We say "the worst was over," though the carriage promised to be somewhat laborious. If it were not so, it was because Godfrey had had a very practical idea, which materially lightened the task; this was to make use of the current of the river, which the flood occasioned by the recent rains had rendered very rapid, to transport the wood. Small rafts could be formed, and they would quietly float down to the sequoias, where a bar, formed by the small bridge, would stop them. From thence to Will Tree was only about fifty-five paces.

If any of them showed particular satisfaction at this mode of procedure, it was Tartlet.

On the 18th the first rafts were formed, and they arrived at the barrier without accident. In less than three days on the evening of the 25th, the palisade had been all sent down to its destination.

On the morrow, the first trunks, sunk two feet in the soil, began to rise in such a manner as to connect the principal sequoias which surrounded Will Tree. A capping of strong flexible branches, pointed by the axe, assured the solidity of the wall.

Godfrey saw the work progress with extreme satisfaction, and delayed not until it was finished.

"Once the palisade is done," he said to Tartlet, "we shall be really at home."

"We shall not be really at home," replied the professor drily, "until we are in Montgomery Street, with your Uncle Kolderup."

There was no disputing this opinion.

On the 26th of November the palisade was three parts done. It comprised among the sequoias attached one to another that in which the poultry had established themselves, and Godfrey's intention was to build a stable inside it.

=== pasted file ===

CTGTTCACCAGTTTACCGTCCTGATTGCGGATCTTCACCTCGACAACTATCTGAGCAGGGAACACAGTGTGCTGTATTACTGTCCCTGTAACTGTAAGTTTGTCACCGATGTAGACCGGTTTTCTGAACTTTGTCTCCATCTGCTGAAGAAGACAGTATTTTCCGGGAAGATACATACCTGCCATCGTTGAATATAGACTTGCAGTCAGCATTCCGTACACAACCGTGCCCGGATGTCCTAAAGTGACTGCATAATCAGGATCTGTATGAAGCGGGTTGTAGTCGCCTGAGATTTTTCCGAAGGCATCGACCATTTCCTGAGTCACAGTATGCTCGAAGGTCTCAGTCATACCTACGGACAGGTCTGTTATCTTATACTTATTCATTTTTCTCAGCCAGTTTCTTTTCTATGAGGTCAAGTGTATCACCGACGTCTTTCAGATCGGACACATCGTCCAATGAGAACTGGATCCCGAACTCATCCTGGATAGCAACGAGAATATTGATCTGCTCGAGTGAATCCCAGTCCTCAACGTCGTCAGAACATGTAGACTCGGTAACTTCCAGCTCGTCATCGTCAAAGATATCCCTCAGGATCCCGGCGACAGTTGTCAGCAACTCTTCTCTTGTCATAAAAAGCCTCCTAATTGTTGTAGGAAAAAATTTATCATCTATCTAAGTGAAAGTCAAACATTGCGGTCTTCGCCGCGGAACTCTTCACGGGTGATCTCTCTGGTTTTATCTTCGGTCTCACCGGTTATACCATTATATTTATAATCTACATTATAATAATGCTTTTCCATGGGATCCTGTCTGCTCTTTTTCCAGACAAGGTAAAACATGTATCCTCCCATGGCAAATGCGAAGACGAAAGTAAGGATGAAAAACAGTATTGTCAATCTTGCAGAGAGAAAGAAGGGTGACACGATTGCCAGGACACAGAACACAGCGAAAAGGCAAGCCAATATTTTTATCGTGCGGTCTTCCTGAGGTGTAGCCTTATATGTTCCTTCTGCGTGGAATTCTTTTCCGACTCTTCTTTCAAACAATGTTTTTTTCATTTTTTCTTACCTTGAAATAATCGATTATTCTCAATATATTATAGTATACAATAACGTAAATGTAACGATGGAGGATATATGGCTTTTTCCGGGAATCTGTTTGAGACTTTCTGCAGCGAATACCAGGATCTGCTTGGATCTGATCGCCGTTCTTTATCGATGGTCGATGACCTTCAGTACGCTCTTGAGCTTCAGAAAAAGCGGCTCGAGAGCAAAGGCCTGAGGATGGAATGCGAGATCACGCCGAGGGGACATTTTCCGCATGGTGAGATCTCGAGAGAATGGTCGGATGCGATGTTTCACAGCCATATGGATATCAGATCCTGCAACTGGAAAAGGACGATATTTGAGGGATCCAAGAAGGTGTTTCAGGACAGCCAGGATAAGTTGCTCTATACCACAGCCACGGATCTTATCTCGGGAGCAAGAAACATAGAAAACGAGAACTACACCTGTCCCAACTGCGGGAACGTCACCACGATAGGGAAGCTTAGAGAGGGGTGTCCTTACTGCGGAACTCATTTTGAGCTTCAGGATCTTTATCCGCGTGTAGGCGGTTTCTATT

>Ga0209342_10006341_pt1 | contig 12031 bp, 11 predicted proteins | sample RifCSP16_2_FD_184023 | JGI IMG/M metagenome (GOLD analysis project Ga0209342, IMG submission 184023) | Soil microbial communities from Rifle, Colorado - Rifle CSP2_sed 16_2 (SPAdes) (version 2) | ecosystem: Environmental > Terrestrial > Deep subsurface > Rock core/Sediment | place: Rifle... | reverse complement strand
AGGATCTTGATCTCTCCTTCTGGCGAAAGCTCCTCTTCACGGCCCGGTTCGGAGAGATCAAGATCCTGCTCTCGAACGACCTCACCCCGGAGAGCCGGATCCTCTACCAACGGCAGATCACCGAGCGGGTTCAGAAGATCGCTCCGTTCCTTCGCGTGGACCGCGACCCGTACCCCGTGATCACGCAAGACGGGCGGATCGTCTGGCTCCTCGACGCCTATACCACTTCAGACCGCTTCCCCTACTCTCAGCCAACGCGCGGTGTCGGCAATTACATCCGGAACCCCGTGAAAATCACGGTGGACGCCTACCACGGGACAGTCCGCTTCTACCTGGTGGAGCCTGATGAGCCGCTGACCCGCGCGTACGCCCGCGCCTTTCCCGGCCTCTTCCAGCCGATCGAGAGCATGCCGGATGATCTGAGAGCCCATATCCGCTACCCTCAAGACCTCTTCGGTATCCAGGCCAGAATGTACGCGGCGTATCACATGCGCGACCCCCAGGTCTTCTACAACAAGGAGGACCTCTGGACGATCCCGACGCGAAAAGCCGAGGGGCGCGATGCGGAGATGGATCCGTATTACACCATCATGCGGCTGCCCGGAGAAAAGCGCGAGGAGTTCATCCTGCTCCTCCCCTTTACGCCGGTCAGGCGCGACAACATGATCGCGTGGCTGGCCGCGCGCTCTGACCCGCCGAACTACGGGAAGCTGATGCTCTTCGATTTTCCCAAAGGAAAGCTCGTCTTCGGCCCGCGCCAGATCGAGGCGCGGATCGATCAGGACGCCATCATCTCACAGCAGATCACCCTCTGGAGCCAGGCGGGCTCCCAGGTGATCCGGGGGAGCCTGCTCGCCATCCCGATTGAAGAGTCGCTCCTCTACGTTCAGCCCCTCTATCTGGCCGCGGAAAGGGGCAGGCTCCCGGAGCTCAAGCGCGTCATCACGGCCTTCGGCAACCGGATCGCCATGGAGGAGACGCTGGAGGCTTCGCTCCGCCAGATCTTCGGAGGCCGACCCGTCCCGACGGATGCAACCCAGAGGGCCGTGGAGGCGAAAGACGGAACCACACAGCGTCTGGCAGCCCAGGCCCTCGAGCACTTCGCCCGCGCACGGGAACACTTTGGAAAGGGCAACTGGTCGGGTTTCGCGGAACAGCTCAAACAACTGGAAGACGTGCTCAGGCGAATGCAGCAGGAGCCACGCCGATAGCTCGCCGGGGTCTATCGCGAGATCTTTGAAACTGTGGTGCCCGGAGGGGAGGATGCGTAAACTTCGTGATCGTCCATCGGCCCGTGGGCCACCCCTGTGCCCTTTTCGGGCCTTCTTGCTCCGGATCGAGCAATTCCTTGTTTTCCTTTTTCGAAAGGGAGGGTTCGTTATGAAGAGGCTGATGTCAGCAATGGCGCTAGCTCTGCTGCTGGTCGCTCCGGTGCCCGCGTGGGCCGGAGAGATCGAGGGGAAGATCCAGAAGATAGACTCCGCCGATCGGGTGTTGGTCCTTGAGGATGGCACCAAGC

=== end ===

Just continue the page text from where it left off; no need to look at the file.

In three or four days the fence was finished. There only remained to fit in a solid door, which would assure the closure of Will Tree.

But on the morning of the 27th of November the work was interrupted by an event which we had better explain with some detail, for it was one of those unaccountable things peculiar to Phina Island.

About eight o'clock, Carefinotu had climbed up to the fork of the sequoia, so as to more carefully close the hole by which the cold and rain penetrated, when he uttered a singular cry.

Godfrey, who was at work at the palisade, raised his head and saw the black, with expressive gestures, motioning to him to join him without delay.

Godfrey, thinking Carefinotu would not have disturbed him unless he had serious reason, took his glasses with him and climbed up the interior passage, and passing through the hole, seated himself astride of one of the main branches.

Carefinotu, pointing with his arm towards the rounded angle which Phina Island made to the north-east, showed a column of smoke rising in the air like a long plume.

"Again!" exclaimed Godfrey.

And putting his glasses in the direction, he assured himself that this time there was no possible error, that it must escape from some important fire, which he could distinctly see must be about five miles off.

Godfrey turned towards the black.

Carefinotu expressed his surprise, by his looks, his exclamations, in fact by his whole attitude.

Assuredly he was no less astounded than Godfrey at this apparition.

Besides, in the offing, there was no ship, not a vessel native or other, nothing which showed that a landing had recently been made on the shore.

"Ah! This time I will find out the fire which produces that smoke!" exclaimed Godfrey.